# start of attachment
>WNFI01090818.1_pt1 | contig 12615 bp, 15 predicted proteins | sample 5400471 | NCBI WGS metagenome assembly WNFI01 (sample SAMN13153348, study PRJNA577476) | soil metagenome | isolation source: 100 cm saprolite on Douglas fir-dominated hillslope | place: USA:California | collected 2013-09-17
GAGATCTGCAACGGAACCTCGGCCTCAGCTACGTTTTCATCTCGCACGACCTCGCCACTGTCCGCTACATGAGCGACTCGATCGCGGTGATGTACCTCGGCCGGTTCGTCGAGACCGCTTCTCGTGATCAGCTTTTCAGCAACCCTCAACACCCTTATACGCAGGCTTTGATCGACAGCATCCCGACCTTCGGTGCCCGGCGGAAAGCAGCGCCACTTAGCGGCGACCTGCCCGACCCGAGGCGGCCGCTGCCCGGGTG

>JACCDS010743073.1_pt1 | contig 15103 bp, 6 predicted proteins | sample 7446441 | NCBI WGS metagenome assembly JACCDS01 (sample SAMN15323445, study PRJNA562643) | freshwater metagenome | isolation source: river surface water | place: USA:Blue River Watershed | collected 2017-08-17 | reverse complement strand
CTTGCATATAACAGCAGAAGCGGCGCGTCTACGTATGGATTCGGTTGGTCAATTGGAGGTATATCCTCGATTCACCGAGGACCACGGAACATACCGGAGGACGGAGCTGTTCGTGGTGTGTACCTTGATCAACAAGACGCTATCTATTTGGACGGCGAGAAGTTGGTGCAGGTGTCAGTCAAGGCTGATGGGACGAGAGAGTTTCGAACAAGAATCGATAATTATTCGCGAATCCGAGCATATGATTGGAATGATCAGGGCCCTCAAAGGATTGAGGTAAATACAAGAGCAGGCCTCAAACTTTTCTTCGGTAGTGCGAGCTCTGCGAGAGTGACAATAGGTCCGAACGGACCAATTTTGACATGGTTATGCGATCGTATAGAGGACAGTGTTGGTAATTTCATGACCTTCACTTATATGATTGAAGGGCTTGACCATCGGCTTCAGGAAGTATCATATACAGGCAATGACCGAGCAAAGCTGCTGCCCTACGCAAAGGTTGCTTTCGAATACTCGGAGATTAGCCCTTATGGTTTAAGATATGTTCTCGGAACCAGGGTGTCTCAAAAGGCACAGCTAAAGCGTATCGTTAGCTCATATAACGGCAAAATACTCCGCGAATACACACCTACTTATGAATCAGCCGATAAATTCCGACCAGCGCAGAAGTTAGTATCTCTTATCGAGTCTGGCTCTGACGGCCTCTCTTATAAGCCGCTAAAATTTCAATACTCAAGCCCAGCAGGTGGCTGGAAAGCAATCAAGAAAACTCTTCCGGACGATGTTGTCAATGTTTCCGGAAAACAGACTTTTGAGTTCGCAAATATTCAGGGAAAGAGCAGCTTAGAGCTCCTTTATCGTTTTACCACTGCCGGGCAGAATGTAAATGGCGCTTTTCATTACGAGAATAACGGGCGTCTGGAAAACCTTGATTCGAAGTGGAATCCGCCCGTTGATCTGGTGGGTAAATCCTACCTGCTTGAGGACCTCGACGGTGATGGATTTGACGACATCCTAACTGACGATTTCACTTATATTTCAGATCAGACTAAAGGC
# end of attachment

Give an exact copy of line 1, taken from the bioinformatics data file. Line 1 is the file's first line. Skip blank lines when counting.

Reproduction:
>WNFI01090818.1_pt1 | contig 12615 bp, 15 predicted proteins | sample 5400471 | NCBI WGS metagenome assembly WNFI01 (sample SAMN13153348, study PRJNA577476) | soil metagenome | isolation source: 100 cm saprolite on Douglas fir-dominated hillslope | place: USA:California | collected 2013-09-17